Tuesday, January 15, 2013

Of boarding Mission Ridge;

My dad and I on the top of the ridge.
Right after Christmas my dad and I went on our yearly ski trip. This years we headed over to Wenatchee for a few days of skiing/boarding my favorite hill: Mission Ridge. It is the ski hill known for having the most clear days in Washington state. Again, It did not disappoint me. We had great viability looking over the sea of clouds sitting above Wenatchee. I had also just gotten a new camera to replace the one I lost in a Chinese taxi and since it was the shock-proof and weather-proof Nikon Coolpix AW100 I had to test it out.

We had some nice snow and we were able to fly down the great bomber runs.
The ridge behind us was casting cool shadows on the clouds below.
On the second to last run of the day everyone on the slopes stopped to watch the full moon rise over the horizon.
Moon rise.
Awesome weather and groups of people going up to touch the Crashed B-24 Bomber wing for good luck.
Sunset over the cascades.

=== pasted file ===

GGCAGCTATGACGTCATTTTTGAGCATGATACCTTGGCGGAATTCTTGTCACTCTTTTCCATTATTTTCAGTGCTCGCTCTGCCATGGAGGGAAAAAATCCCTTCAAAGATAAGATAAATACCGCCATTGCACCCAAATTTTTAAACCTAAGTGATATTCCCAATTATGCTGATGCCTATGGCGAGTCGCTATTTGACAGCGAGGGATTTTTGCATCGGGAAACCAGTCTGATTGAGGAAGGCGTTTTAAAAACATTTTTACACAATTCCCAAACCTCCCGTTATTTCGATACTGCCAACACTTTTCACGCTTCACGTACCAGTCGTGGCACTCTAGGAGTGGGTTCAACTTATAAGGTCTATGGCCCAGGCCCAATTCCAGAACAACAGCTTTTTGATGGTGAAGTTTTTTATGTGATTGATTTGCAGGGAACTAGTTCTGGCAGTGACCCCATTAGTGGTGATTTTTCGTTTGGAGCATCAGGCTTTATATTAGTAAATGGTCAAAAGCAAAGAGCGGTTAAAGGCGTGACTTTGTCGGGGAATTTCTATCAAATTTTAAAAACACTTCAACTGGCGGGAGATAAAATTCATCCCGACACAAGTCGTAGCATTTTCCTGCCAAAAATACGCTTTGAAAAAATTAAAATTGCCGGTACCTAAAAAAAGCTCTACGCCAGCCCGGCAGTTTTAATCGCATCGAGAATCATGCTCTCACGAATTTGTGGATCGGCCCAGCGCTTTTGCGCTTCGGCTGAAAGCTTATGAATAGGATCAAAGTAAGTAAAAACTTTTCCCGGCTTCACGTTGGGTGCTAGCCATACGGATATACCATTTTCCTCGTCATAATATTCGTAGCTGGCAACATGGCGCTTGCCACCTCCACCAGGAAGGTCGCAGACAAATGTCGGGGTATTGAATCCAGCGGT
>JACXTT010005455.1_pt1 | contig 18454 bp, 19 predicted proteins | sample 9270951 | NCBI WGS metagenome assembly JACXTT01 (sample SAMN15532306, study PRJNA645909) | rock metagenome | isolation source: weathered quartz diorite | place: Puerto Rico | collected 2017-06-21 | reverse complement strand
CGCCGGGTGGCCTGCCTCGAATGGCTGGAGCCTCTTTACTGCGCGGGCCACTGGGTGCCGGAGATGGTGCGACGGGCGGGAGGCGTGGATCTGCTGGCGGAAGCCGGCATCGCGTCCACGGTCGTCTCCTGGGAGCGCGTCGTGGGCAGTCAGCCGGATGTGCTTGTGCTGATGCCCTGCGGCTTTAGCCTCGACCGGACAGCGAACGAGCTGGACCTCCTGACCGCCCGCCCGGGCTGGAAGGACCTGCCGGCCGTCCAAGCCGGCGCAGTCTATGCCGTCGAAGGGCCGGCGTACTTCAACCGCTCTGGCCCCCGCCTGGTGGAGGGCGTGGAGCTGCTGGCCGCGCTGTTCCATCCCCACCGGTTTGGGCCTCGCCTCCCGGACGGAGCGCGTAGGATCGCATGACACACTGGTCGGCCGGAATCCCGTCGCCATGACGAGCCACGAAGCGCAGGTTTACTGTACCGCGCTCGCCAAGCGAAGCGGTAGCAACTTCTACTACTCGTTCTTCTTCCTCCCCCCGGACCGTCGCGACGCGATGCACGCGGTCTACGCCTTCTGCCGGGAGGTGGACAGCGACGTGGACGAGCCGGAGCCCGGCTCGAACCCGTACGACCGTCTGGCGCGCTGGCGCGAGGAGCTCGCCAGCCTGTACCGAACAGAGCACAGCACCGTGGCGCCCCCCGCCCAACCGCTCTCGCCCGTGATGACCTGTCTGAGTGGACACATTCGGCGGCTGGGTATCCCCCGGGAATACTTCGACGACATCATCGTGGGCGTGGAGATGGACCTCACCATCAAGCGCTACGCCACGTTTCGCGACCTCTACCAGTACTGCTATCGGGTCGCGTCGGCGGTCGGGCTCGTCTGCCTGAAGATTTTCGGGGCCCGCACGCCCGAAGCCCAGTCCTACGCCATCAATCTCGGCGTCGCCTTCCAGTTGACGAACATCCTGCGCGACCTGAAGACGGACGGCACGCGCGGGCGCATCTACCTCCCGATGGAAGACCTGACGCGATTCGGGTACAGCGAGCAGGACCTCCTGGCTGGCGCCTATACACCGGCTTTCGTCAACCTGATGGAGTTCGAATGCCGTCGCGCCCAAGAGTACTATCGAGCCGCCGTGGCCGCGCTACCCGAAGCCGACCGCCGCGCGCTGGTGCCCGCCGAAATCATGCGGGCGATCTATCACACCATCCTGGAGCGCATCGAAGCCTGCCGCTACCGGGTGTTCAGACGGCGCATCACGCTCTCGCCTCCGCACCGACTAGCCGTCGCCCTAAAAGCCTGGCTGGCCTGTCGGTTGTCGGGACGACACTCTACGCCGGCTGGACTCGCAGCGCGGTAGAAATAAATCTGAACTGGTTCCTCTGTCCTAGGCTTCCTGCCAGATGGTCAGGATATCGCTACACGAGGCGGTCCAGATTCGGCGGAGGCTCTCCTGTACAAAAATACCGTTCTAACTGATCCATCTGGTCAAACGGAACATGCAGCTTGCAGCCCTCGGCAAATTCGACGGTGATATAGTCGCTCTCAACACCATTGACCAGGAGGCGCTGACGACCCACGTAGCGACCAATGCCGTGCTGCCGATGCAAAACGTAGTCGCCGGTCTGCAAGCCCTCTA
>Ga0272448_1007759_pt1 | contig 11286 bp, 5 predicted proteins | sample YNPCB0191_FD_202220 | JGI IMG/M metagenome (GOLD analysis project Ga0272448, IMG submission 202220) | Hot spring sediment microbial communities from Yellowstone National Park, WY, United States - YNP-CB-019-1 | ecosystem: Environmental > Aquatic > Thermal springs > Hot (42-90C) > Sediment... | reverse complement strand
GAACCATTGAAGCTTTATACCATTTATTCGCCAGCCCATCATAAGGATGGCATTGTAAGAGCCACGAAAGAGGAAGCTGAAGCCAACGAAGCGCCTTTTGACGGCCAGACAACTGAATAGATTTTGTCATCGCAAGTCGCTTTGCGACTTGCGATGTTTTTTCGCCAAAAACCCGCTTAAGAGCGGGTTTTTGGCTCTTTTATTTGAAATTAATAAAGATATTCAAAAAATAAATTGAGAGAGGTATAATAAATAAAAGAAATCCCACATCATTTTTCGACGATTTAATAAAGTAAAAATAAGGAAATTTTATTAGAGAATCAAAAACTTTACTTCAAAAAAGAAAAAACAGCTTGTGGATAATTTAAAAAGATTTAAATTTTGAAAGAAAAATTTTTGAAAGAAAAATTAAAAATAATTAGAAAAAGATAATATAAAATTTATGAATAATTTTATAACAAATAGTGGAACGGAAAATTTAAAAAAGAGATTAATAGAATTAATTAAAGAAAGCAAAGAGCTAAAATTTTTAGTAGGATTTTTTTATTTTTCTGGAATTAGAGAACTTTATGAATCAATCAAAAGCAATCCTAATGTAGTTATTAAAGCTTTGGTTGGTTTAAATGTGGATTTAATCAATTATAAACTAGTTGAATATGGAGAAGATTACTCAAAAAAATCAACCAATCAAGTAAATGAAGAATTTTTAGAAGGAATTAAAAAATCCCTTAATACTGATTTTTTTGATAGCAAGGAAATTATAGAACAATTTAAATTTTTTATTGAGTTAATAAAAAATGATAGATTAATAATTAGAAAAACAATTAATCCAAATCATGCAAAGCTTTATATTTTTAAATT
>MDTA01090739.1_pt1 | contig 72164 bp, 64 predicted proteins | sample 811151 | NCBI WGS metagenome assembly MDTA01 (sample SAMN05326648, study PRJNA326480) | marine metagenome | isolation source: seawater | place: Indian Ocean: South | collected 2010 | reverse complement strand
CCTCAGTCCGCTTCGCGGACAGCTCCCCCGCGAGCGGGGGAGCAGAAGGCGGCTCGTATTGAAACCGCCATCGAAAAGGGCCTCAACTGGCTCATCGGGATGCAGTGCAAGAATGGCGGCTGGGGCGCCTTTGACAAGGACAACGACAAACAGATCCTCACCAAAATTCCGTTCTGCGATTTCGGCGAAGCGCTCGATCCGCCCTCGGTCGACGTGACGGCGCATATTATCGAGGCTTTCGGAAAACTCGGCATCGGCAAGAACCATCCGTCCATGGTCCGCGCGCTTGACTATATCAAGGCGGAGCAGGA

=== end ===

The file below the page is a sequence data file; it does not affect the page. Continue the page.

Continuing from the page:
A snowy view of the Enchantments in the distance as seen from the top of Mission Ridge.
The microwave tower, ski patrol shack, and the windblown trees of ice on top of the ridge.

Monday, January 14, 2013

Of hiking Buck Creek, High Pass and the Napeequa Valley;

 Me crossing the last snowfield on top of High Pass. 
Back during the summer I was looking at my huge map of the central cascades for some trails for my buddy Erik and I to hike. There was one hike that looked great. It was near the cabin at Lake Wenatchee, had some elevation promising good views, and made a loop that looked like it could be accomplished in three days. The trail would also be a bit of a challenge for us. It was a few miles longer than anything I had hiked before and had a four mile segment that wasn't shown on any official maps. After doing a bit of research of the area on some backpacking forums we decided to go for it.

A rough elevation profile of our hike. The mileage should actually be closer to 26 miles.
In the first week of September there was a good gap of weather which promised nice conditions so we loaded up our packs and headed up to the mountains. Our trail started at the old Trinity mine site up the Chiwawa River and would take us up the ridge directly east of Glacier Peak, south over High Pass, down the Napeequa Valley, and finally over Little Giant Pass back to the car.

A view looking towards Buck Mountain and the ridge that we would made our way over and down the back side.